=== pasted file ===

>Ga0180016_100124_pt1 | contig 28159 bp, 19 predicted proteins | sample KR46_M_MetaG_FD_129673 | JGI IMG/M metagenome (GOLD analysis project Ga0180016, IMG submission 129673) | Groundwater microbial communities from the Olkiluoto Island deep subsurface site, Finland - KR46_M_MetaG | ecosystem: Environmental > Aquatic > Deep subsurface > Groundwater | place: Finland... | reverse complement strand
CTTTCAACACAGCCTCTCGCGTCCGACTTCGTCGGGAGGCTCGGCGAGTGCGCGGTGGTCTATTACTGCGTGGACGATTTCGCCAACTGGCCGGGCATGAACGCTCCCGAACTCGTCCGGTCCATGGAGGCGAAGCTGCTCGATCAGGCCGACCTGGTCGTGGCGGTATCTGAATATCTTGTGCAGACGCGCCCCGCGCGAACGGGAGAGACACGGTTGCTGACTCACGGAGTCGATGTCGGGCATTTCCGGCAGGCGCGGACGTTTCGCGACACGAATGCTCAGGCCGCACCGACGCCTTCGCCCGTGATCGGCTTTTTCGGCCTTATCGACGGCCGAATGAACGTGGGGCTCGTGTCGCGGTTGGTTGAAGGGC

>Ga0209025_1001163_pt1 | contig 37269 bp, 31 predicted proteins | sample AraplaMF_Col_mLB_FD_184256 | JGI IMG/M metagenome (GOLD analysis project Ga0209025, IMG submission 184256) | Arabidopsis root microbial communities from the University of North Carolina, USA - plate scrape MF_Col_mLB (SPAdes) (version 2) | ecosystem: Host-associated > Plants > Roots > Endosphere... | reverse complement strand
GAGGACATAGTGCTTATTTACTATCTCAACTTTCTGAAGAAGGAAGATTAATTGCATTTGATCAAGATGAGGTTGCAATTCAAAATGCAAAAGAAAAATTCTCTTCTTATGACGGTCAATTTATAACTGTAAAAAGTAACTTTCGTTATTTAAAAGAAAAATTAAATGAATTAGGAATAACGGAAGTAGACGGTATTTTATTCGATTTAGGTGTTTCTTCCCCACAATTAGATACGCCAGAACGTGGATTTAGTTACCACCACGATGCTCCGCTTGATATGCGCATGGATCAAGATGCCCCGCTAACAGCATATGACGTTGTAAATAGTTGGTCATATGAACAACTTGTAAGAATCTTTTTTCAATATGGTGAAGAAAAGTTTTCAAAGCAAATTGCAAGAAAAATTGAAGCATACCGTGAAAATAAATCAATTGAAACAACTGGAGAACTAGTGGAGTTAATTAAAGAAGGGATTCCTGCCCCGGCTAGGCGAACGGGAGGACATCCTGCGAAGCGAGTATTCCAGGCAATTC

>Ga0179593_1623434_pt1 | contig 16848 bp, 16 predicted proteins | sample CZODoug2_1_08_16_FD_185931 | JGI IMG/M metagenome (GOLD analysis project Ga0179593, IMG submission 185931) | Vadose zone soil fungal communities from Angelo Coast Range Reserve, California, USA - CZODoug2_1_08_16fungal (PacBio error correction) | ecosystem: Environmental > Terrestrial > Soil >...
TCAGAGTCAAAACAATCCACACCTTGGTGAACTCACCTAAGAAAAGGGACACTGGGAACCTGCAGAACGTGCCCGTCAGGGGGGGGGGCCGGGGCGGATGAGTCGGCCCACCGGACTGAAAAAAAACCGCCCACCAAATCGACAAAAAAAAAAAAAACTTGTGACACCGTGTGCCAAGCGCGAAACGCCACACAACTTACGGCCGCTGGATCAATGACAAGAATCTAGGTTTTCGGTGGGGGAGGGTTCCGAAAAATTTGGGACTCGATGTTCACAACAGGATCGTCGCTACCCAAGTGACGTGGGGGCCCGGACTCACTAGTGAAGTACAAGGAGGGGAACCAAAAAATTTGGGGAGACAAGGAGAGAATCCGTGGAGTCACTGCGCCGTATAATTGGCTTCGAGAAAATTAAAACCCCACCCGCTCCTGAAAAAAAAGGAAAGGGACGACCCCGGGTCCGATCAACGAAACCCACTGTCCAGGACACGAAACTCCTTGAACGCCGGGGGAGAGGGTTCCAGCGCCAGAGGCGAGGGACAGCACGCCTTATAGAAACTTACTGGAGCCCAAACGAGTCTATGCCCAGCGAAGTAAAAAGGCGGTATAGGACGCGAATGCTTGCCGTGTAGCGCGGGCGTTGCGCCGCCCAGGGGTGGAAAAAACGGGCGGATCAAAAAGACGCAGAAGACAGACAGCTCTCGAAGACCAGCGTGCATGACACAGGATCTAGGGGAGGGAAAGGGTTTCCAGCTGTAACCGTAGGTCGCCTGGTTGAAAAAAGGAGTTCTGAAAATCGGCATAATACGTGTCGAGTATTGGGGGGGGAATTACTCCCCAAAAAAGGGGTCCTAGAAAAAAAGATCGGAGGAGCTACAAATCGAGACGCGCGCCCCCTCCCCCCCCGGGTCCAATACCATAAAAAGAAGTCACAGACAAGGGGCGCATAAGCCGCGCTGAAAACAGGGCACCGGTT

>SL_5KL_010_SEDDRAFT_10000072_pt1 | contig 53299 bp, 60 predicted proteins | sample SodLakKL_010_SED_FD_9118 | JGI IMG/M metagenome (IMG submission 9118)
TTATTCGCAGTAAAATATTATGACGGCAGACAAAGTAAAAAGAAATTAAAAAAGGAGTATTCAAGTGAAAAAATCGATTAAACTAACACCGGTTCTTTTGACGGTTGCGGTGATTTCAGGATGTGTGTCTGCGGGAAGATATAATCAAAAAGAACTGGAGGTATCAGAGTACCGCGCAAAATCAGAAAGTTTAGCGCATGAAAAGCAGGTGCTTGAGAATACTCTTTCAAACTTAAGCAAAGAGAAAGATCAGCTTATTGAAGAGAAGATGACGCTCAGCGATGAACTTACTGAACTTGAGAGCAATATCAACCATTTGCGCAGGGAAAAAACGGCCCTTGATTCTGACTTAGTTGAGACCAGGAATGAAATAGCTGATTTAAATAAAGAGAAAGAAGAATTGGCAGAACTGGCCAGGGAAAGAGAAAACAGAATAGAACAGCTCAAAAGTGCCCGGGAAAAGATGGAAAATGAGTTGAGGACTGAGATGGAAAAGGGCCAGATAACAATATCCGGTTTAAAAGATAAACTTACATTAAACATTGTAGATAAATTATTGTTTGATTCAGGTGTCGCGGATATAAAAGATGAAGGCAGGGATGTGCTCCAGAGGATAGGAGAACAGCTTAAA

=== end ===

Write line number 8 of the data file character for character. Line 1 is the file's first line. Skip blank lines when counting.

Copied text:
TTATTCGCAGTAAAATATTATGACGGCAGACAAAGTAAAAAGAAATTAAAAAAGGAGTATTCAAGTGAAAAAATCGATTAAACTAACACCGGTTCTTTTGACGGTTGCGGTGATTTCAGGATGTGTGTCTGCGGGAAGATATAATCAAAAAGAACTGGAGGTATCAGAGTACCGCGCAAAATCAGAAAGTTTAGCGCATGAAAAGCAGGTGCTTGAGAATACTCTTTCAAACTTAAGCAAAGAGAAAGATCAGCTTATTGAAGAGAAGATGACGCTCAGCGATGAACTTACTGAACTTGAGAGCAATATCAACCATTTGCGCAGGGAAAAAACGGCCCTTGATTCTGACTTAGTTGAGACCAGGAATGAAATAGCTGATTTAAATAAAGAGAAAGAAGAATTGGCAGAACTGGCCAGGGAAAGAGAAAACAGAATAGAACAGCTCAAAAGTGCCCGGGAAAAGATGGAAAATGAGTTGAGGACTGAGATGGAAAAGGGCCAGATAACAATATCCGGTTTAAAAGATAAACTTACATTAAACATTGTAGATAAATTATTGTTTGATTCAGGTGTCGCGGATATAAAAGATGAAGGCAGGGATGTGCTCCAGAGGATAGGAGAACAGCTTAAA